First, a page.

Monday, February 25, 2019

The Art of Dialogue by Brenda Chapman


This week’s question: Dialogue tags. Hints. Tips. Gripes.

Well maybe not exactly a question.

To be honest, my dialogue use continues to be a work in progress. Looking back, I believe that I didn't use enough dialogue in my earliest books. Best sellers usually have quite a bit of dialogue, and I enjoy reading books with a lot of conversation among characters, so this is a part of novel-writing that I've worked to get more comfortable using.

So dialogue tags are prompts that tell us which character is speaking.


I've learned some tricks with dialogue, including dialogue tags, that I'll pass along to you in a list. My fellow bloggers this week will likely have more to add, so check in daily!

1.  Get to the pith of the conversation quickly. Do not let your characters chat as we do in real life, or you'll lose the reader.

2.  Following on point one, have a reason for each conversation - moving the plot forward, revealing character, creating conflict ... 

3.  Steer away from using action verbs. The best advice I received is that 'said' and 'asked' disappear into the sentence and do not detract as other verbs can. I might use the odd 'cried' or 'whispered', but these are the exception.

4. Show, don't tell - this is true even in conversation. Adverbs are a telling device rather than a showing one so use them sparingly.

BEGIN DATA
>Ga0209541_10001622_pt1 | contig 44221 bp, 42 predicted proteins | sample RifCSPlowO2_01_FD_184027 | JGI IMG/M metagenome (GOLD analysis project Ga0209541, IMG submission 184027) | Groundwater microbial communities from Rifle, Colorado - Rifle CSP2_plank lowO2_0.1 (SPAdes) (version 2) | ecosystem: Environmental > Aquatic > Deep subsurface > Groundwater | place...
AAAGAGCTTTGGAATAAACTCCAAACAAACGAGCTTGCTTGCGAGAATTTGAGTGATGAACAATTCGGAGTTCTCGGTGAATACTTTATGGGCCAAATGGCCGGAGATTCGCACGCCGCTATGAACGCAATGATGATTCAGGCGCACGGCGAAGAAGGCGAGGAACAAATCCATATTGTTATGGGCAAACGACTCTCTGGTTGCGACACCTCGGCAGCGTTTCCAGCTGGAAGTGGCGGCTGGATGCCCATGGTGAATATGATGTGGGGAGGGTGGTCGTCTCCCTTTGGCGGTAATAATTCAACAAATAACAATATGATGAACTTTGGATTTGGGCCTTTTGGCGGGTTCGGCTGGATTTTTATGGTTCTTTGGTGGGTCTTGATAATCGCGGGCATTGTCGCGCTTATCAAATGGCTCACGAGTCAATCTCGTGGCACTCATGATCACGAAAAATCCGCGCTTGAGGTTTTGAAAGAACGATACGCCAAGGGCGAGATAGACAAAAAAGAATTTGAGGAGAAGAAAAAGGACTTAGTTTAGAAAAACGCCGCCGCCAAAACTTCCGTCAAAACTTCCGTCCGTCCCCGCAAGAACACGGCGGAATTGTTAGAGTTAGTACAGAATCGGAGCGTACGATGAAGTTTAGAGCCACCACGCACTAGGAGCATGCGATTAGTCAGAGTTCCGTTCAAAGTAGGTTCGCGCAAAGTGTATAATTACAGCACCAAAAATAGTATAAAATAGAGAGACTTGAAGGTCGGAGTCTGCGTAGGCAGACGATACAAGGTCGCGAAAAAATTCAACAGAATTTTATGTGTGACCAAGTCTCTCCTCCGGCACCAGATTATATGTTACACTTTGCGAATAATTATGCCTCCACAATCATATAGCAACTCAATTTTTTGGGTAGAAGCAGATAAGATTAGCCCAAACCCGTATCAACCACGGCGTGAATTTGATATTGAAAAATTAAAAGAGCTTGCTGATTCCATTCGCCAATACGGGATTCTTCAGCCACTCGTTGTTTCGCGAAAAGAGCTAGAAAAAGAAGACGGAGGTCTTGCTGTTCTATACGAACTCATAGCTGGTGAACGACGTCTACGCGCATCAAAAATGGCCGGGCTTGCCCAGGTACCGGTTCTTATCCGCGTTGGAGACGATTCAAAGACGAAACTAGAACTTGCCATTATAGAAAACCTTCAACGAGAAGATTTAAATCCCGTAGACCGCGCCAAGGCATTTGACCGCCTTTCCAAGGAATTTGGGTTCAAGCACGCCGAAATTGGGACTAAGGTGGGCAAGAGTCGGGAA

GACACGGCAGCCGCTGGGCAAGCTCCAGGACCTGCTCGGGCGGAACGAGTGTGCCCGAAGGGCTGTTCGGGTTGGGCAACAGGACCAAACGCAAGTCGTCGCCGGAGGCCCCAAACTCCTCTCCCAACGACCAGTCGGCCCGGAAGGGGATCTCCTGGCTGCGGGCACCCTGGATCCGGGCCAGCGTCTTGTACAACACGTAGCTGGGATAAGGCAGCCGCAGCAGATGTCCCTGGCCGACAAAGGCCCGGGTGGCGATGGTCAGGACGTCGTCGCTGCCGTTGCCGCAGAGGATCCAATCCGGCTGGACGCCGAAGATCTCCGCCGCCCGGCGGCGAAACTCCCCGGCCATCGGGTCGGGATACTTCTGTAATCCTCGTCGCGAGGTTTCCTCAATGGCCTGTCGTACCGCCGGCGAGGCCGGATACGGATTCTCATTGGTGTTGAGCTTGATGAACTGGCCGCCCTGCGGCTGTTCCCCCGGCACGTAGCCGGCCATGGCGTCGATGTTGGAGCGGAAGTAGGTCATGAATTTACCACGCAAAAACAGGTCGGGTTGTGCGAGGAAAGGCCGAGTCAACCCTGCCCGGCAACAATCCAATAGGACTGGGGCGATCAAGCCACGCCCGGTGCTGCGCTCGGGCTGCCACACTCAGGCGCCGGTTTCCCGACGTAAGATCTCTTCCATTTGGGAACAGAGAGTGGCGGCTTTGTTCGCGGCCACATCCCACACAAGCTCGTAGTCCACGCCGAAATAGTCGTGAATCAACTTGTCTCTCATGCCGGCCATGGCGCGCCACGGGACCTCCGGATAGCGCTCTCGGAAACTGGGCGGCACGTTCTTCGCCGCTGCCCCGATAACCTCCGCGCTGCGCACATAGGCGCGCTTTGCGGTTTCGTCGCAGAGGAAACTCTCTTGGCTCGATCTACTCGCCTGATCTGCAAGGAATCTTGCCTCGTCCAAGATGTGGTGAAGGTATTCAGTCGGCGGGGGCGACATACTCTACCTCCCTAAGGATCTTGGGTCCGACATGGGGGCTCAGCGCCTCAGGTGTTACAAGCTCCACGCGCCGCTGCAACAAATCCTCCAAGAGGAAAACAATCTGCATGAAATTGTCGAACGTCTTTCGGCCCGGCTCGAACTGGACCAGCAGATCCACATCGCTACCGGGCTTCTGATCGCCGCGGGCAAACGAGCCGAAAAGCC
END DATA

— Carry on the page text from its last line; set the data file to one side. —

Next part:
5.  Make sure that you are clear who is speaking. It does bother me when I have to reread to figure out which character said what. I've read that the rule of thumb is five lines of dialogue without a dialogue tag when two two characters are having a conversation. I tend to go fewer.

6. Use description rather than a dialogue to prompt who is speaking. For example, rather than: "I'd like to go with you," she said, try: "I'd like to go with you." She stood and grabbed onto my arm.

7.  As with description, keep each character's lines brief. Don't overwhelm with too much information.

8.  While using local dialect can differentiate characters and help to paint a picture, too much is distracting. Use as sparingly as adverbs.

9.  Use humour in dialogue to make characters come alive. It should sound natural though and not be overused.

10. Sometimes, what characters don't say can be as interesting as what they say.


Website: www.brendachapman.ca
Twitter: brendaAchapman
Facebook: BrendaChapmanAuthor

2 comments:

Susan C Shea said...

These are such good tips, Brenda, that I hope many beginning authors get the benefit of your advice. I too have learned a lot about dialogue over the years and I think you've nailed it. Great post!

7 Criminal Minds said...

Thanks Susan!